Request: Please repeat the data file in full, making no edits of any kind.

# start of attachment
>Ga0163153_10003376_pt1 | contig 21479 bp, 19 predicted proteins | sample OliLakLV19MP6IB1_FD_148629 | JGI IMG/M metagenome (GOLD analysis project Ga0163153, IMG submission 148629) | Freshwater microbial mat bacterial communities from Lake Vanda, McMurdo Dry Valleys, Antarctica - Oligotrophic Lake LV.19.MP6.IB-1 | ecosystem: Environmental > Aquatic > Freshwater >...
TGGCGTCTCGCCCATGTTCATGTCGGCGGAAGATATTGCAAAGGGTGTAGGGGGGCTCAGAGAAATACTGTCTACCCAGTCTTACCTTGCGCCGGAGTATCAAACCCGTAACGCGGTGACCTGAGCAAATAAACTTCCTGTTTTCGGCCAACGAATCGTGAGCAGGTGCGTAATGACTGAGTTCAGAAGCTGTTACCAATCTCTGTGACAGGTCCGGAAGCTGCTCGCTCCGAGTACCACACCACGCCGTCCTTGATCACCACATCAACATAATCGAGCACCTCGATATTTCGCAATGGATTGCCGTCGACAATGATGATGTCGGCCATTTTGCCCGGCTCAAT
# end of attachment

>Ga0163153_10003376_pt1 | contig 21479 bp, 19 predicted proteins | sample OliLakLV19MP6IB1_FD_148629 | JGI IMG/M metagenome (GOLD analysis project Ga0163153, IMG submission 148629) | Freshwater microbial mat bacterial communities from Lake Vanda, McMurdo Dry Valleys, Antarctica - Oligotrophic Lake LV.19.MP6.IB-1 | ecosystem: Environmental > Aquatic > Freshwater >...
TGGCGTCTCGCCCATGTTCATGTCGGCGGAAGATATTGCAAAGGGTGTAGGGGGGCTCAGAGAAATACTGTCTACCCAGTCTTACCTTGCGCCGGAGTATCAAACCCGTAACGCGGTGACCTGAGCAAATAAACTTCCTGTTTTCGGCCAACGAATCGTGAGCAGGTGCGTAATGACTGAGTTCAGAAGCTGTTACCAATCTCTGTGACAGGTCCGGAAGCTGCTCGCTCCGAGTACCACACCACGCCGTCCTTGATCACCACATCAACATAATCGAGCACCTCGATATTTCGCAATGGATTGCCGTCGACAATGATGATGTCGGCCATTTTGCCCGGCTCAAT